Advance reader reviews of Skeletons at the Feast by Chris Bohjalian.

Skeletons at the Feast

By Chris Bohjalian

Skeletons at the Feast
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  • Published in USA  May 2008,
    384 pages.

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There are currently 14 member reviews
for Skeletons at the Feast
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  • Susan (Charleston WV)

    SKeltons at the Feast
    Skeletons at the Feast is well paced and lessons hard learned by war and tragedy are softened by the depth of the characters’ souls and personal stories. It is a book hard to put down. However, there are no jubilant victors in this novel of WWII, only survivors who become skeletons of humanity. The tragic story of war is retold by Bohjalian in this tale where the survivors are, more interestingly, scared by their own knowledge, guilt, and conscious, as well as fear and torment by oppressors and allies as they flee Poland during nightmarish last days of WWII.
  • Mary (Greeley, CO) (Greeley CO)

    Gripping Novel
    After I fairly quickly connected with the characters in this emotional and at times utterly heartbreaking book, I was hooked! I found myself both eager to keep reading, yet a few times, knowing what was likely ahead, too afraid to continue without at least a short break. Although fictional, I felt the well-defined characters undoubtedly epitomized the people who actually experienced the horrors of the Holocaust.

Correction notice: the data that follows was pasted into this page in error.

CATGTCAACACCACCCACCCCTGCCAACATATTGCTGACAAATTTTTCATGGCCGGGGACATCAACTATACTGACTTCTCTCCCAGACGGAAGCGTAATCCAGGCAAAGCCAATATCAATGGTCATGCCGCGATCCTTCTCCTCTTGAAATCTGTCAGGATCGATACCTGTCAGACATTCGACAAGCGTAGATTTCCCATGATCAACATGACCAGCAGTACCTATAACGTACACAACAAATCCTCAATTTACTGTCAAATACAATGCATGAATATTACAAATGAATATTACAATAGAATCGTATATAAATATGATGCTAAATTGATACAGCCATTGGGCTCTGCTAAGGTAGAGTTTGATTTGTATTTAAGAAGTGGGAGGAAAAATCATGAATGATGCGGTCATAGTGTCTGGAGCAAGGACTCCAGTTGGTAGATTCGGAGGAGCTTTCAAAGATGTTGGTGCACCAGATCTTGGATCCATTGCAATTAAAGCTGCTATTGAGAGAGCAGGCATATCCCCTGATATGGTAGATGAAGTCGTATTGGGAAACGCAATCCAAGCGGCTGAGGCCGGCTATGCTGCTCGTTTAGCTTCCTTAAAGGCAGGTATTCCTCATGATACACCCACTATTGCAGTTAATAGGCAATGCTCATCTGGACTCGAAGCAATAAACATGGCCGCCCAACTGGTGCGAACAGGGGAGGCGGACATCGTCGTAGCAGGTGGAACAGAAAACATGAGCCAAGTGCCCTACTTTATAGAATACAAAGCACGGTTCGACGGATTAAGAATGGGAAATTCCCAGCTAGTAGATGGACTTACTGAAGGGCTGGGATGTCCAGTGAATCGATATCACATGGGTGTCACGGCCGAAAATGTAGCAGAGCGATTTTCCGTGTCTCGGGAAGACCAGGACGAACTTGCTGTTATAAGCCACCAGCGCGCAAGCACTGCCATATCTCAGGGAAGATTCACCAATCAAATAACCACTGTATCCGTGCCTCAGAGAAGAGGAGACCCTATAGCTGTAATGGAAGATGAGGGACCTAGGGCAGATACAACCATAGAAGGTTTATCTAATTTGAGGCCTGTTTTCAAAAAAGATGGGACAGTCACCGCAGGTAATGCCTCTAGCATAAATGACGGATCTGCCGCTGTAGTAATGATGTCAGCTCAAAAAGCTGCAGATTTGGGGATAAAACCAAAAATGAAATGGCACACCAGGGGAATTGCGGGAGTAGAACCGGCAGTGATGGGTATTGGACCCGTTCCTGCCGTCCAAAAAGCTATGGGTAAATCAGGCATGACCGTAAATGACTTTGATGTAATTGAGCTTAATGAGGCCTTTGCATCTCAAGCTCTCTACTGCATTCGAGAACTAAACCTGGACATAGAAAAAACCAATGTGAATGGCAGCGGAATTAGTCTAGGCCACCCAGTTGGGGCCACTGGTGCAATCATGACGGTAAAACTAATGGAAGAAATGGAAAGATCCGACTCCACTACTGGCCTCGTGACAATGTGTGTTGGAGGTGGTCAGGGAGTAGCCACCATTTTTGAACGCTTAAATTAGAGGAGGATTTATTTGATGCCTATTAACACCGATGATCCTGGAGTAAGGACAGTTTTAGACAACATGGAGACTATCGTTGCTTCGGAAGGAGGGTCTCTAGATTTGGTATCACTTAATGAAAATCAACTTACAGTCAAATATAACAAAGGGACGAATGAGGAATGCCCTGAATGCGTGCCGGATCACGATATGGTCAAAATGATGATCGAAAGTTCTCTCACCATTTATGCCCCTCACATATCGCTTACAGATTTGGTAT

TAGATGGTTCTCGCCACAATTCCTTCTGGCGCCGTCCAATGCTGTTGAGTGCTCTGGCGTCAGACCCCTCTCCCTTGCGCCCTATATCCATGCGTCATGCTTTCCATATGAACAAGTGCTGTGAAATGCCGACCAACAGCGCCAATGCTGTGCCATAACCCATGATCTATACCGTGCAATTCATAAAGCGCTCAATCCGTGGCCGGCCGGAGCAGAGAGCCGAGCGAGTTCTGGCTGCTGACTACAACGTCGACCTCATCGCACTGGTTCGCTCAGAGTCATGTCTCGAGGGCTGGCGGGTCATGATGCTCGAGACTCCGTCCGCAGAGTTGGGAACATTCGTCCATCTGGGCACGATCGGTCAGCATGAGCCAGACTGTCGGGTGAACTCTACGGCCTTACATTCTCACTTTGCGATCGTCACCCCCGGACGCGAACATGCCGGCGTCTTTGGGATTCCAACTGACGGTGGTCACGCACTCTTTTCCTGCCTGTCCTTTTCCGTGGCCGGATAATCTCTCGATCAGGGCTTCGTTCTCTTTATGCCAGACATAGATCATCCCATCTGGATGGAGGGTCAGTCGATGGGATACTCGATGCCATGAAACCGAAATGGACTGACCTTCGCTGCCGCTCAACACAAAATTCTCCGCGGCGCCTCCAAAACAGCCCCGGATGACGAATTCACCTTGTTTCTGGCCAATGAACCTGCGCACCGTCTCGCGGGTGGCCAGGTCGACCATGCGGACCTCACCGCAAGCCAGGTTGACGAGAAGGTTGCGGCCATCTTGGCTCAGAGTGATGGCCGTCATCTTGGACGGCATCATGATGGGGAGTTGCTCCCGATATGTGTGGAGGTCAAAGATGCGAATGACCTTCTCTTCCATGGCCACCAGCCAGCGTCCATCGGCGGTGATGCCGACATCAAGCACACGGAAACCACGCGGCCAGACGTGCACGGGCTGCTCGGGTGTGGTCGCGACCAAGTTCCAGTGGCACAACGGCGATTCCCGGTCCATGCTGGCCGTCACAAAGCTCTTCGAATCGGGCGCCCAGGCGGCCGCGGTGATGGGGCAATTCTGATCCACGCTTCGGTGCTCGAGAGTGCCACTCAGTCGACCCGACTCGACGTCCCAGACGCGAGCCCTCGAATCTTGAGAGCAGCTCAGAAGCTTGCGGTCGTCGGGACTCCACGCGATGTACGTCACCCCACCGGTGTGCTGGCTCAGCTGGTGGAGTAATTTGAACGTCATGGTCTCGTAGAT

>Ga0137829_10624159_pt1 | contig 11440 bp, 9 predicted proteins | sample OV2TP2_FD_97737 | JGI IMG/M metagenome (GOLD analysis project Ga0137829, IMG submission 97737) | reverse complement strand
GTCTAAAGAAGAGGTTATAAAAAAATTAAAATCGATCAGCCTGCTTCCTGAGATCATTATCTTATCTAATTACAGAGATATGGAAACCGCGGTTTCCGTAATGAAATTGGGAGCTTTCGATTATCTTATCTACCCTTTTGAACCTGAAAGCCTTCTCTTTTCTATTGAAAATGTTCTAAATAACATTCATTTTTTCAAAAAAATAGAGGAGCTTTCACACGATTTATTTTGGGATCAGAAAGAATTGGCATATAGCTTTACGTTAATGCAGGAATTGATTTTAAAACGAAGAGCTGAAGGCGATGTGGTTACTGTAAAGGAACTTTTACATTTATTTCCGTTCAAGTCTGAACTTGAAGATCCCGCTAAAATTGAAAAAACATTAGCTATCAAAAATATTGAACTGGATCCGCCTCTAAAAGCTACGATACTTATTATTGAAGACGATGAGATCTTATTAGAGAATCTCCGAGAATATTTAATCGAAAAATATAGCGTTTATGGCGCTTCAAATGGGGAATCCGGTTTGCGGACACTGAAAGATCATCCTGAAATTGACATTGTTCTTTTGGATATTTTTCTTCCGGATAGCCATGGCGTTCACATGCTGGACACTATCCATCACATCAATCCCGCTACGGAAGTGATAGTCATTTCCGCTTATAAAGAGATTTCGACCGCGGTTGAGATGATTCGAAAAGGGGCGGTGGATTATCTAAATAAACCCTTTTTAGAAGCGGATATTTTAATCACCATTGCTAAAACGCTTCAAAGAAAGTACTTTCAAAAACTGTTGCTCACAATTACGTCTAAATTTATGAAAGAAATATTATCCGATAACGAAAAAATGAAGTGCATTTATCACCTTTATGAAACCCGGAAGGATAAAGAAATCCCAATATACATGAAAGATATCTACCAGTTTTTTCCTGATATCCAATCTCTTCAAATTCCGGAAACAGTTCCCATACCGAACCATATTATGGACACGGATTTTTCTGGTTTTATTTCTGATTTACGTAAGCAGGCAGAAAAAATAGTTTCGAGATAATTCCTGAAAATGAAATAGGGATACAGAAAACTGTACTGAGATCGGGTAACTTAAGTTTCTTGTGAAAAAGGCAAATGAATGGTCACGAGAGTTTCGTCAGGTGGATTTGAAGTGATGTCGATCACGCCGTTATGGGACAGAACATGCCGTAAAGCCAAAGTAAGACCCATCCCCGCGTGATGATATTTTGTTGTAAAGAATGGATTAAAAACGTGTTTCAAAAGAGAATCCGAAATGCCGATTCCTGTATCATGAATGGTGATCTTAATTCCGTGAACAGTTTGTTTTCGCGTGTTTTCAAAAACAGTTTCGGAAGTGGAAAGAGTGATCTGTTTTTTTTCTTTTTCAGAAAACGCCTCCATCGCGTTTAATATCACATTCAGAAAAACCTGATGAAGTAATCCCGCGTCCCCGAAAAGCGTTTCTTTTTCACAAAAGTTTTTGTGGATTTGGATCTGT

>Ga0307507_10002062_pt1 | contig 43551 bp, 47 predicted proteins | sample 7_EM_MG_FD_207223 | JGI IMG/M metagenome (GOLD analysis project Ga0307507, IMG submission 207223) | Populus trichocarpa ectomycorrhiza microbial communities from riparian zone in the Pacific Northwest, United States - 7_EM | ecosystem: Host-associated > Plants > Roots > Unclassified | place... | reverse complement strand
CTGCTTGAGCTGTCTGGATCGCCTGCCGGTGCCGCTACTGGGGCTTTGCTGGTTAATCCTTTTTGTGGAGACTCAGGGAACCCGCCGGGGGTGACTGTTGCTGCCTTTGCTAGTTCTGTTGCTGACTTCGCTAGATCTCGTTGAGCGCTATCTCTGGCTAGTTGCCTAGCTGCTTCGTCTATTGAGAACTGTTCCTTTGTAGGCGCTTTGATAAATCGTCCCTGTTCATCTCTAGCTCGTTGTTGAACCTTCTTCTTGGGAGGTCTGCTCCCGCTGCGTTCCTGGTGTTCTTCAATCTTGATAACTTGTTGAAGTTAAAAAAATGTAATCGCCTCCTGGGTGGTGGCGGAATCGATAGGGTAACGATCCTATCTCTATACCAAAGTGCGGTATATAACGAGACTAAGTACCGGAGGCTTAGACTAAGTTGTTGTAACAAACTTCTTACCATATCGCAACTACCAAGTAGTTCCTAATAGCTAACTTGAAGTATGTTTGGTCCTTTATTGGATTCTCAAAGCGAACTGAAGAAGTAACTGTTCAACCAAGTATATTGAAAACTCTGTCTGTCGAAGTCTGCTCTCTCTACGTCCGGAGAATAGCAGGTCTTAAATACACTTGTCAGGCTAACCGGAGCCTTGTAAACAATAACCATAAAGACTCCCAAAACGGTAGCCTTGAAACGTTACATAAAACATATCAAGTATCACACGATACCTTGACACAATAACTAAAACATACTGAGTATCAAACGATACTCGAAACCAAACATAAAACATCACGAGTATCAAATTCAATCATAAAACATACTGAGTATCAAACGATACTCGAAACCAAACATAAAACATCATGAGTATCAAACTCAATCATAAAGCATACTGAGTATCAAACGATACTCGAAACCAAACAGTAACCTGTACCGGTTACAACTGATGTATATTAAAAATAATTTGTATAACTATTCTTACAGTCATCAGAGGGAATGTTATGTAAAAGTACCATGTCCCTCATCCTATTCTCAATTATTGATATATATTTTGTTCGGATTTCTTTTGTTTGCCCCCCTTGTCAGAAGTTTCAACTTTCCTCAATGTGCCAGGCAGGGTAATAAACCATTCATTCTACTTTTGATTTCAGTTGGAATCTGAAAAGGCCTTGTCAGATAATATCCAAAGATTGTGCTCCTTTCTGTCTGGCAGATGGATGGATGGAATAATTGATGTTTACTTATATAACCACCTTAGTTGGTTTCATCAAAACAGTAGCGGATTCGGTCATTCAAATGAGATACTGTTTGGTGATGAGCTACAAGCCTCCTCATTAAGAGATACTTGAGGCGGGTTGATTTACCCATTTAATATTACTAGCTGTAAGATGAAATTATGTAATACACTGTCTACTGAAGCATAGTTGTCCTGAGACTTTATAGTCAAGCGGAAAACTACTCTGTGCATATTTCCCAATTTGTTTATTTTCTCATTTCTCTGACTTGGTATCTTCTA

When the book was finished, I felt much more educated regarding some of the events of that harrowing time in history and I had a better sense of the geography of that region (although a map would've been helpful).

    I know I won't forget this amazing book, and I highly recommend it!
  • Zoe (Naperville IL)

    A descriptive heart-wrenching view of World War II
    Chris Bohjalian has certainly tackled a myriad of subjects: midwives and the stigma of birth defects in the early 60s, trans-gendered relationships in the present day and even revisiting the Great Gatsby. In his latest novel we are drawn into the end of World War II as Germany is collapsing. As usual, his characters are fascinating, multi-dimensional people we want to know more about. Getting the story from the German perspective as the family flees their homeland we gain an appreciation of what the ordinary German population was living through at the time. The parallel story of the Jewish women having to march through the countryside from the concentration camp gives us an appalling, clear view of the tragedies of war - especially this one. Having also recently read "The True Story of Hansel and Gretel" by Louise Murphy, I find I want to learn more about this devastating period in our history.
  • Erica (New York NY)

    Good story, adequate writing